Heart rot

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The bracket fungus Fistulina hepatica is one of many that cause heart rot.

In trees, heart rot is a fungal disease that causes the decay of wood at the center of the trunk and branches. Fungi enter the tree through wounds in the bark and decay the heartwood. The diseased heartwood softens resulting in trees being structurally weaker and prone to breakage. Heart rot is a major factor in the economics of logging and the natural growth dynamic of many older forests. Heart rot is prevalent throughout the world affecting all hardwood trees and can be very difficult to prevent. A good indication of heart rot is the presence of mushrooms or fungus conks on the tree.

Biological cause[edit]

Heart rot is caused by fungi entering the trunk of the tree through wounds in the bark. These wounds are areas of the tree where bare wood is exposed and usually a result of improper pruning, fire damage, dead branches, insects or even animal damage. The fungal spores enter the exposed wounds, germinate within the wood tissues and slowly ingest the heartwood. The infection is a very slow process and can take from months to years, depending on conditions and tree health. An average fungus will advance in the heartwood by 6–8 centimeters per year,[1] and extensive development in the wood tissue is needed before mushrooms or conks are produced.[2][3][4]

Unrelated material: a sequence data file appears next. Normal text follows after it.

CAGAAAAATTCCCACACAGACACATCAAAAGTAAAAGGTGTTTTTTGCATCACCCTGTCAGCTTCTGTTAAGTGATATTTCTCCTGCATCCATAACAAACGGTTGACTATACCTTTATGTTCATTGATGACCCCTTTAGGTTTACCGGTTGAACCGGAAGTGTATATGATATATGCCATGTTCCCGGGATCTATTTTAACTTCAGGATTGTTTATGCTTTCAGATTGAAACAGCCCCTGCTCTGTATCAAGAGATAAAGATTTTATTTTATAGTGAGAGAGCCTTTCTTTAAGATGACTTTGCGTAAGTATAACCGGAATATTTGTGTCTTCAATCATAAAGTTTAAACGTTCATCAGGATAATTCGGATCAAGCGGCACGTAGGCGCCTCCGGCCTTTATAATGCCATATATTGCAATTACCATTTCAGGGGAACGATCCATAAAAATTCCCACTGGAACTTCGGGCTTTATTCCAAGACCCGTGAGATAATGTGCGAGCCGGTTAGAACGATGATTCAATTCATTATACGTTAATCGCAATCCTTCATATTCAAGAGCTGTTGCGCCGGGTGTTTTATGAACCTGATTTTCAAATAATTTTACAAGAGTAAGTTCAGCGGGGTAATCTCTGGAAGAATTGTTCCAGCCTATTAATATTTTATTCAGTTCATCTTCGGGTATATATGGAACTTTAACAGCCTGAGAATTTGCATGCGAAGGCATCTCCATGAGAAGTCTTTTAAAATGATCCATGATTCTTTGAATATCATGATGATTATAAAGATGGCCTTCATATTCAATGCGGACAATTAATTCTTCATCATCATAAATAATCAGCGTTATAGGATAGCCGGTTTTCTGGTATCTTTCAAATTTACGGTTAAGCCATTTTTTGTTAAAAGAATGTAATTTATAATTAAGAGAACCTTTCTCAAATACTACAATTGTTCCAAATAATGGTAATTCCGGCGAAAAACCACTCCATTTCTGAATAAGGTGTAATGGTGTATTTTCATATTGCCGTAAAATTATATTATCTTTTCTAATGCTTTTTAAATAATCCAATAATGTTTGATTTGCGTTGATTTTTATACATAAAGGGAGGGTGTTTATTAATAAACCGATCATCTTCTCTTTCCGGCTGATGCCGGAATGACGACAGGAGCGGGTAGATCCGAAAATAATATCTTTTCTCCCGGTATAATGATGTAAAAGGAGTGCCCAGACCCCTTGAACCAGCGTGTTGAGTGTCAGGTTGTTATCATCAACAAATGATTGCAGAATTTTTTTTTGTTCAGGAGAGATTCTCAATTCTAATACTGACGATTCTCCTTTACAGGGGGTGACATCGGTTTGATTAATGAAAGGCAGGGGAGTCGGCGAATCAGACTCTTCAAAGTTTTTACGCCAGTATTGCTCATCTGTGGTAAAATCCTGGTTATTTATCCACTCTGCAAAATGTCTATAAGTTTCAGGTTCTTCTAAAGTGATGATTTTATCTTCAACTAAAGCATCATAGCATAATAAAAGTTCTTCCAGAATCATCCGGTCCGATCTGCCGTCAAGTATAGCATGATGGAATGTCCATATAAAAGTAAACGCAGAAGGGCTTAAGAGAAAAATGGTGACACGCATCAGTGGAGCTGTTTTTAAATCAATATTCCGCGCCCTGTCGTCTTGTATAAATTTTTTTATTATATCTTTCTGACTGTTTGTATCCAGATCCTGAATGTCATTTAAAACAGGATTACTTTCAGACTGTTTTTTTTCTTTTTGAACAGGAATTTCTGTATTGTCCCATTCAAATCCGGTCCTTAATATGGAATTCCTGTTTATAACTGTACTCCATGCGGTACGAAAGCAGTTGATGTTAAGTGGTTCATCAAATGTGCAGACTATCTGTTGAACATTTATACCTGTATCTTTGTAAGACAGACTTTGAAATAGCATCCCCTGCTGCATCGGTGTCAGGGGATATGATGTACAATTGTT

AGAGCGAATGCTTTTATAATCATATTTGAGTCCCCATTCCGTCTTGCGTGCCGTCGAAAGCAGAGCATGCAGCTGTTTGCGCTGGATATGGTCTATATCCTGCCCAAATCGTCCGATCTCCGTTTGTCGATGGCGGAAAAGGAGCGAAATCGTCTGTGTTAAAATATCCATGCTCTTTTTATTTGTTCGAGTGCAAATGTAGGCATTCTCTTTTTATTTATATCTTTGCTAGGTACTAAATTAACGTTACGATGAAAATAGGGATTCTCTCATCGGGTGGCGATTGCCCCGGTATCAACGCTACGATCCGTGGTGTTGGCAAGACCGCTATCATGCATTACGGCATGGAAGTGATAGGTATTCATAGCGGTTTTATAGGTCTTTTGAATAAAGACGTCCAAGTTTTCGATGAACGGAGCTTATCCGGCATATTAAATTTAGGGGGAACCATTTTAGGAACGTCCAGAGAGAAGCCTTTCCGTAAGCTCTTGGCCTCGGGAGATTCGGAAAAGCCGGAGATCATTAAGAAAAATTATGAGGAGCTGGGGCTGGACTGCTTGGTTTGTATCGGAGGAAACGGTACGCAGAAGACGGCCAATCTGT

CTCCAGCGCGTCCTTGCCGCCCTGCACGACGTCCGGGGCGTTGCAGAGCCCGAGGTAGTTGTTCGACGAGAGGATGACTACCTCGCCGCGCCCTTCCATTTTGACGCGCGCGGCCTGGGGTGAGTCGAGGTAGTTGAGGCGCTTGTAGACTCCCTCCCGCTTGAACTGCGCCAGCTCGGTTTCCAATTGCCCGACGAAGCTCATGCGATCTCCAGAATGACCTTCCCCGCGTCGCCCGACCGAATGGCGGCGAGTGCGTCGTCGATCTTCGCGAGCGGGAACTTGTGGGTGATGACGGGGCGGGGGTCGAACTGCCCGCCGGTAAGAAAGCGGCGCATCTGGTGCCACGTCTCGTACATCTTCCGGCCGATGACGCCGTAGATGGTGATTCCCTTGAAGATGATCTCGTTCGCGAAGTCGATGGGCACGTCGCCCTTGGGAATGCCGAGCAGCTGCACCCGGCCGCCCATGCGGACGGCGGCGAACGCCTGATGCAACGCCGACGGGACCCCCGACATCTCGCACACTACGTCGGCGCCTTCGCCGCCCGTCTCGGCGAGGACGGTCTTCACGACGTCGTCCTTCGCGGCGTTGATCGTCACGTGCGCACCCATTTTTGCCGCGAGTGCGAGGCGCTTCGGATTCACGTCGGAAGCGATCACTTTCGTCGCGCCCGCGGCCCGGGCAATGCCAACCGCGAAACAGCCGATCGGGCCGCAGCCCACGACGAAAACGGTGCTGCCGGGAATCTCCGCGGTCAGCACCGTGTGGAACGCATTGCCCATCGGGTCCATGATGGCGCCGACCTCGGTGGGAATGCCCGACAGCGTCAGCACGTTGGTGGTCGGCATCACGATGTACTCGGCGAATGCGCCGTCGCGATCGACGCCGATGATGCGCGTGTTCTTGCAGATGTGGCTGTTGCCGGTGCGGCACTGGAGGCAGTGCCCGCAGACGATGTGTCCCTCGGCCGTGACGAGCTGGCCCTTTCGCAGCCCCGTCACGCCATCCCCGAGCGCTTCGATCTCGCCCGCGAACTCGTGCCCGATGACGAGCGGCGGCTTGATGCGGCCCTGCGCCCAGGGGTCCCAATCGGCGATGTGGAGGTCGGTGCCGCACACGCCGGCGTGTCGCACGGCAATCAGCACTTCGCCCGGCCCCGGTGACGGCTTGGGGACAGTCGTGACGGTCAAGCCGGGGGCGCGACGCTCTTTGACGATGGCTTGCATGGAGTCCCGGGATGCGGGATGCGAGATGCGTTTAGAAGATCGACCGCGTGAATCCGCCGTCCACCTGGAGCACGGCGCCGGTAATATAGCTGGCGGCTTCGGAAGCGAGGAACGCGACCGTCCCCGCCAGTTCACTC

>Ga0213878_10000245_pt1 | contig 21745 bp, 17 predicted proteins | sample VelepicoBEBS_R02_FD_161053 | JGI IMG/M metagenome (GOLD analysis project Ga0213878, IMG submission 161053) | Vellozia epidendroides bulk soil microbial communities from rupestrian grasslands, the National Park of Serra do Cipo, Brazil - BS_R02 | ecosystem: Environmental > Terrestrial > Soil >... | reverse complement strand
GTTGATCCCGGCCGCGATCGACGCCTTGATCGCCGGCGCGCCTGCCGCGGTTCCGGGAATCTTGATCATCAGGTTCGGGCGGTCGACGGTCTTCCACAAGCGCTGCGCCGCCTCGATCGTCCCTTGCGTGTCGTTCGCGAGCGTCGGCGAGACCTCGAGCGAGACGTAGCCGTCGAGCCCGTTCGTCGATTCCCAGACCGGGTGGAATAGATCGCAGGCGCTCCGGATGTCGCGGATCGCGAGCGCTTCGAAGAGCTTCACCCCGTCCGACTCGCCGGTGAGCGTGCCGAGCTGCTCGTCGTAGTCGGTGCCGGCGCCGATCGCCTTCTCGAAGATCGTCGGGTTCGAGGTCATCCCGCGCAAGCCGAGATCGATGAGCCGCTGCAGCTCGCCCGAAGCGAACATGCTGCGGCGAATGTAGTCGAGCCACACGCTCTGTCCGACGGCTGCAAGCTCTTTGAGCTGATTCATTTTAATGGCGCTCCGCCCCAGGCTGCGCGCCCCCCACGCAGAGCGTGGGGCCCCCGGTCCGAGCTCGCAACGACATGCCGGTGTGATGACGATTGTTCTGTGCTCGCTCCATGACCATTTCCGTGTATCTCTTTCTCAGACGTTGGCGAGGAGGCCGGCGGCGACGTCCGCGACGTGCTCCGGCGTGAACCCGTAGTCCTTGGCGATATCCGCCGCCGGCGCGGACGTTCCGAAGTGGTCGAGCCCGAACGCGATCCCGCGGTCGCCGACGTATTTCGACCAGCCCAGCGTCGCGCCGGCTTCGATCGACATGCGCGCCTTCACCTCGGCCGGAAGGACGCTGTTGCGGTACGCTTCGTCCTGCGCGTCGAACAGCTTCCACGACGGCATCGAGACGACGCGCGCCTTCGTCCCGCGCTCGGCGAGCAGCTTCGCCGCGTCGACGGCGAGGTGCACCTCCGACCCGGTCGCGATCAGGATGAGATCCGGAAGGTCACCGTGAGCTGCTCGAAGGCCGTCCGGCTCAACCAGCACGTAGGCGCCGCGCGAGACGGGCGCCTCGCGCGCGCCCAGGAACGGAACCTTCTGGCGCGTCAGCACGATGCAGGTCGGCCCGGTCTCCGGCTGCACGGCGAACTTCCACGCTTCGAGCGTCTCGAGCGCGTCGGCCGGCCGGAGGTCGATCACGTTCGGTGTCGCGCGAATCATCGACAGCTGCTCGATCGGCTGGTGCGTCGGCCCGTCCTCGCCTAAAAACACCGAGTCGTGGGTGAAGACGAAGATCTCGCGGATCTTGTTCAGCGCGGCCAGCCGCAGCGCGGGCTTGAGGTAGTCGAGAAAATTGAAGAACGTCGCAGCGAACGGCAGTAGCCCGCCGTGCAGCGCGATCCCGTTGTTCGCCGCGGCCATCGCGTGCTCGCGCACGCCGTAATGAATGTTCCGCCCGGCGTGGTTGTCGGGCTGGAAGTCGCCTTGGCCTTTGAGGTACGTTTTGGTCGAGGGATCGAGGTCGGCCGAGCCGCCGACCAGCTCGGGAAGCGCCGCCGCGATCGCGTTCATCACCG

Impact[edit]

Heart rot fungi have both a huge economic and environmental impact. The fungi only target the nonliving wood tissue of the heartwood and do not affect the living sapwood. Initially, infected heartwood is discolored but not structurally compromised. As the fungi grow they decay more wood and the tissue becomes increasingly soft and weak. The tree can still grow around the decayed heartwood because the live wood tissue is not affected. The growth around decayed areas of heartwood creates structural weaknesses in the tree. Trees with extensive decay are more susceptible to broken branches and trunks.

Logging[edit]

Heart rot causes huge profit loss in the logging industry every year due to damaged and decayed timber. It is estimated that about one third of annual timber (20 billion board feet) harvest is lost due to some form of rot.[5] Trees wounded from machinery or other falling trees and are then more susceptible to heart rot. It results in trees that cannot be sold due to substantial decay and introducing ideal rot conditions into younger forests that would normally not be as susceptible.[6]

Environmental[edit]

Heart rot and other tree disease serve as factors of environmental change. This is magnified in areas that are not prone to large scale dynamic disturbances like wildfires or are dominated by old growth timber. In older growth forests, trees are unable to combat heart rot effectively because they grow at a much slower pace. Extensive rot causes these trees to be more susceptible to high winds and trunk fracture. As the old growth dies out, it allows new growth to take its place, altering the dynamic of the environment.[7] Decaying trees also provide shelter to animals as well as microorganisms. Through this process of dynamic change, heart rot contributes to biologically diverse habitats.[8]

Prevention and control[edit]